Over the past academic year, Student Rights has frequently criticised the ‘Students Not Suspects’ campaign which has toured campuses calling on students to undermine the government’s counter-radicalisation strategy, Prevent.
Led by officials at the National Union of Students (NUS), the campaign has repeatedly spread misinformation and false claims about Prevent, some of which risk scaring students into believing they will be targeted simply for engaging in political activism.
These events have also provided a platform for extremist groups like CAGE, with the organisation’s Outreach Director, Moazzam Begg, having appeared on a number of campuses across the country as part of the tour.
Despite CAGE’s record of defending convicted terrorists and Begg’s own past links to extremists, as well as a clear statement from former NUS President, Megan Dunn, that the group would not work with CAGE, a number of NUS officials have continued campaigning alongside Begg.
Tomorrow, the ‘Students Not Suspects’ campaign will host a national conference on “Prevent, Islamophobia and Civil Liberties” which will once again give a platform to Begg at Goldsmiths College.
Muslim Engagement and Development (MEND) and the Islamic Human Rights Commission (IHRC), both groups Student Rights has also raised concerns about, will also have representatives speaking at the event.
The conference follows renewed efforts by the ‘Students Not Suspects’ campaign to target campuses.
Over the past few weeks, the tour has visited the University of Oxford, while the Reading University Students’ Union (RUSU) has adopted the ‘Preventing Prevent: Students Not Suspects’ policy.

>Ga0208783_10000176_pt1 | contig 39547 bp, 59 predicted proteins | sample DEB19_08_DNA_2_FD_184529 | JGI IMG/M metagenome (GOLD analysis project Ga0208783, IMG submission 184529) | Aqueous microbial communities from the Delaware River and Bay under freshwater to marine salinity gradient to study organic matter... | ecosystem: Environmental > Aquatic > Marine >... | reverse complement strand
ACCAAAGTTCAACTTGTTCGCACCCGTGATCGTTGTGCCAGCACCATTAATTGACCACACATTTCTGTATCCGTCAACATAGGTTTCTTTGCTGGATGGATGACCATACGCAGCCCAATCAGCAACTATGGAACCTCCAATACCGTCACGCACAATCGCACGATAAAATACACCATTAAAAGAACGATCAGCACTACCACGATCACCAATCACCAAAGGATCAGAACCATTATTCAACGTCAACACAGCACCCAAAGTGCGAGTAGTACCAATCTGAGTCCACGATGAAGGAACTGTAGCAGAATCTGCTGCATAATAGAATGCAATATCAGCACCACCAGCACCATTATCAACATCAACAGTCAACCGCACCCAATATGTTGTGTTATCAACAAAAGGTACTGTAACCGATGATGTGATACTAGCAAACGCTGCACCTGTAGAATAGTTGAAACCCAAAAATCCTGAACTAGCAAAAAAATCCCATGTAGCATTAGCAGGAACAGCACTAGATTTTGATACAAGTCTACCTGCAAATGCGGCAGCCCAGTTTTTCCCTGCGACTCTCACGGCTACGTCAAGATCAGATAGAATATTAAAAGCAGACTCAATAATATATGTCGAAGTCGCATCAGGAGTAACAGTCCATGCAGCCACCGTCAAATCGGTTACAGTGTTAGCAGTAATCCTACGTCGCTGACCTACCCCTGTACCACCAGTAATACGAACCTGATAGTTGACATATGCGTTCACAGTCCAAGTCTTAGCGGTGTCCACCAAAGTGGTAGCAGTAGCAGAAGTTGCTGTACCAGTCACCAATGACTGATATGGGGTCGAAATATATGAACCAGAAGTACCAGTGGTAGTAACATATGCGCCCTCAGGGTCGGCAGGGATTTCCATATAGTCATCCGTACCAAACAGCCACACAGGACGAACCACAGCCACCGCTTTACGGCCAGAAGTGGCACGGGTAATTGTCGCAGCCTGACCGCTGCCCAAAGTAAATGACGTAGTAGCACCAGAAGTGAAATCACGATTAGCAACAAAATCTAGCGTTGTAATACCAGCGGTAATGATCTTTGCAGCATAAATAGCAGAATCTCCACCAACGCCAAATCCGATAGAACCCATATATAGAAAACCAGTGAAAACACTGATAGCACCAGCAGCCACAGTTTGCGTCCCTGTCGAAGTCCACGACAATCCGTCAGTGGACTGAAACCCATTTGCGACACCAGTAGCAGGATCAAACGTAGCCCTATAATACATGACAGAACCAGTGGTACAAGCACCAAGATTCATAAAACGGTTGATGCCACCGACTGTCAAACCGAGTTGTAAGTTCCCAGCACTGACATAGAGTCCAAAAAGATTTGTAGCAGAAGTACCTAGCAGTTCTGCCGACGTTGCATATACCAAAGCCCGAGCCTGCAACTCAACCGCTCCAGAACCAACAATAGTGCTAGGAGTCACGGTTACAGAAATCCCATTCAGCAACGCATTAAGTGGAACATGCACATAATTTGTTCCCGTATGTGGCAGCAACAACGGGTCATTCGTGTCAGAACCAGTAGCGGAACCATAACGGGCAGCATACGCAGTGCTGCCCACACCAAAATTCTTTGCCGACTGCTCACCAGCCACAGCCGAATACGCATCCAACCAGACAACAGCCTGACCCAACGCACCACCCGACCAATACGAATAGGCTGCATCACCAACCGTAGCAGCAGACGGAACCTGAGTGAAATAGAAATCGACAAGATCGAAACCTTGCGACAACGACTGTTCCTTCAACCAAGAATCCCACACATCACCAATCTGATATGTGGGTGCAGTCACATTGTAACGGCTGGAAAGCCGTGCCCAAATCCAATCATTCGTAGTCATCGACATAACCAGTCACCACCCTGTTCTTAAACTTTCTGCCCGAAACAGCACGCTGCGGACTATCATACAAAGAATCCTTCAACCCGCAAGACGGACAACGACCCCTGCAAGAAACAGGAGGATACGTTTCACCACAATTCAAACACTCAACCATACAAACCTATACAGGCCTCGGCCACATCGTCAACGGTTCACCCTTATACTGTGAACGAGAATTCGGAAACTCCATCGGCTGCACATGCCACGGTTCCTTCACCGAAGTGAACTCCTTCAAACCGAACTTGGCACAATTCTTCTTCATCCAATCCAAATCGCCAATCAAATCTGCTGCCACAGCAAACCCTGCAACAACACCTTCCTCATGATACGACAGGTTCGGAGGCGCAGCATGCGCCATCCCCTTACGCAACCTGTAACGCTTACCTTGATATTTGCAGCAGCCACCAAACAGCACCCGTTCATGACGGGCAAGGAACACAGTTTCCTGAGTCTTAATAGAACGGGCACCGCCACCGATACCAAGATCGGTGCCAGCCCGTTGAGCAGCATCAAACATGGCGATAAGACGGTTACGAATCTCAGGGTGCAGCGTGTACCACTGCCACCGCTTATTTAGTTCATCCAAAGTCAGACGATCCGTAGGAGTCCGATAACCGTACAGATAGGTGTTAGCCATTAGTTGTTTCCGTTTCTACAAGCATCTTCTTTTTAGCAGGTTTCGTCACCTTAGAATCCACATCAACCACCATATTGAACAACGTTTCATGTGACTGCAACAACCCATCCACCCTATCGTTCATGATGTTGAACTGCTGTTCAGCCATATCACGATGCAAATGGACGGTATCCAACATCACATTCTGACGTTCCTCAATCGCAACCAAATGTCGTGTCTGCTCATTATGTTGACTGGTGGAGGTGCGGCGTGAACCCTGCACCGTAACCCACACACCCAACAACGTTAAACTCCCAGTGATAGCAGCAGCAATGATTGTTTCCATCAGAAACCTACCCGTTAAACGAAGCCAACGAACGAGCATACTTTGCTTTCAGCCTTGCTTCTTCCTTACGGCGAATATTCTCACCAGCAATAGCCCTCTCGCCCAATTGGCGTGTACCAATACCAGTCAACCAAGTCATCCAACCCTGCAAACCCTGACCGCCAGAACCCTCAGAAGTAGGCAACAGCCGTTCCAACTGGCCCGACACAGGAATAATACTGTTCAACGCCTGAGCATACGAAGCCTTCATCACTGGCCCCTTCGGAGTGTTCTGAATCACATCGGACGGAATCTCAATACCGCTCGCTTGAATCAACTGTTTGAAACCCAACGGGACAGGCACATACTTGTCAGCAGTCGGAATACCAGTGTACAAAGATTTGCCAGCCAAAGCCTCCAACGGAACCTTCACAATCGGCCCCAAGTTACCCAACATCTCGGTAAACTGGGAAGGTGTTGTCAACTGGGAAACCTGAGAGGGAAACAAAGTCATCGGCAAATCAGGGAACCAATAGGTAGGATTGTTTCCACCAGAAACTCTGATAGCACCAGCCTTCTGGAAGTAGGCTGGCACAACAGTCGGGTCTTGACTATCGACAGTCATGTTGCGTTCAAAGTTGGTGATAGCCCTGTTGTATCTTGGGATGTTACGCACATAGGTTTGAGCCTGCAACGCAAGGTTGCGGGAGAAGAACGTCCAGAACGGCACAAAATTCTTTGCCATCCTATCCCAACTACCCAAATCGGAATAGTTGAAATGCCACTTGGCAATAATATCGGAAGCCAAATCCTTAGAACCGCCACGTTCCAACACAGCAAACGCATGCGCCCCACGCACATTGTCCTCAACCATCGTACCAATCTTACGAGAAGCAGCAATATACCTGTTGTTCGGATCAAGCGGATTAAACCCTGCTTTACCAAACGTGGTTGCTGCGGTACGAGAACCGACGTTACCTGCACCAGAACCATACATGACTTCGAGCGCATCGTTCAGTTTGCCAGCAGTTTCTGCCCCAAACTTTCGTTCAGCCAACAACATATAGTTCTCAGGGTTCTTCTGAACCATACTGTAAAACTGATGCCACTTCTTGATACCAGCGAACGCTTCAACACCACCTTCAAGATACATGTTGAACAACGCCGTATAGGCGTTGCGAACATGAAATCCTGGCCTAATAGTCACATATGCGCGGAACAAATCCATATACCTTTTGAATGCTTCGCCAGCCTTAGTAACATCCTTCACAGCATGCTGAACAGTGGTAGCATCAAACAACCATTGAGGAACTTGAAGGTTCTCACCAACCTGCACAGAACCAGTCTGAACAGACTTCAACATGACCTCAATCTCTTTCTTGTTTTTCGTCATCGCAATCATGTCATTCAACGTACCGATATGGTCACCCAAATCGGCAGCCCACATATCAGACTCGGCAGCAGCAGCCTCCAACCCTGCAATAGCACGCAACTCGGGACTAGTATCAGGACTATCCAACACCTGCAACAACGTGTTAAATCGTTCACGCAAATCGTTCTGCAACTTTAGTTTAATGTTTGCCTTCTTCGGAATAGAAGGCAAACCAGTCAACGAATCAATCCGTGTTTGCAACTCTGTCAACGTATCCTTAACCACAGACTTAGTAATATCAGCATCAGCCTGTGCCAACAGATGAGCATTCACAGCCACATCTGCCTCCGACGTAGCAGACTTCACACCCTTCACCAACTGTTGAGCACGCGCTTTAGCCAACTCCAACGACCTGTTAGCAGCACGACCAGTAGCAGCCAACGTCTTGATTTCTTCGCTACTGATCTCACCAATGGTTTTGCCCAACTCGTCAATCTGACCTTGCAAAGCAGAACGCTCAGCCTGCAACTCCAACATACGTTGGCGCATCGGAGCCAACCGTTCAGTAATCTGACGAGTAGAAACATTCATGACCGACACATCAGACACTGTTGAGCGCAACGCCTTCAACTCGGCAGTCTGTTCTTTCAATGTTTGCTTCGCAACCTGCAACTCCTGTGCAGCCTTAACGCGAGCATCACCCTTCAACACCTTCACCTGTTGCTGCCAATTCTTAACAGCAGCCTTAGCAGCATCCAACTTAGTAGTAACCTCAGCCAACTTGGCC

The policy calls on the students’ union to:
“…openly accept the Prevent agenda is a catalyst for Racism and Islamophobia, as such is in breach of their values. To adopt a policy of active opposition to this Act. To actively oppose any compliance the University has to this Act which stifles academic freedom, promotes racism and spreads hate.”
Similar accusations of racism have been expressed by the President of Canterbury Christchurch University Students’ Union, who tweeted a photo of himself holding a ‘Students Not Suspects’ sign reading:
“I am International, I am B.M.E, I am a bearded student, I study politics and religious studies. Am I a suspect?”
This was followed by a poster which read: “Bearded Students Against Prevent”.
Such misleading narratives are deeply worrying, as they risk scaring students into believing religious observance or the way they look could make them a target for counter-radicalisation measures.
The Channel Duty Guidance is in fact very clear that “outward expression of faith, in the absence of any other indicator of vulnerability, is not a reason to make a referral to Channel”.
The false claim made about bearded students echoes a claim made the Student Union Vice-President at the University of Strathclyde in October that:
“Part of the Prevent duty guidance explains certain symptoms that a university would have to look out for. The symptoms say that if you are not white you are more likely to be a terrorist”.
Such an outrageous falsification appears designed purely to stir up anger, and highlights the pervasive dishonesty within the campaign to undermine Prevent on-campus.
It is imperative that claims such as these are challenged when they are promoted on campus. Student Rights will continue to follow the ‘Students Not Suspects’ campaign and provide a counter-narrative to their highly misleading claims.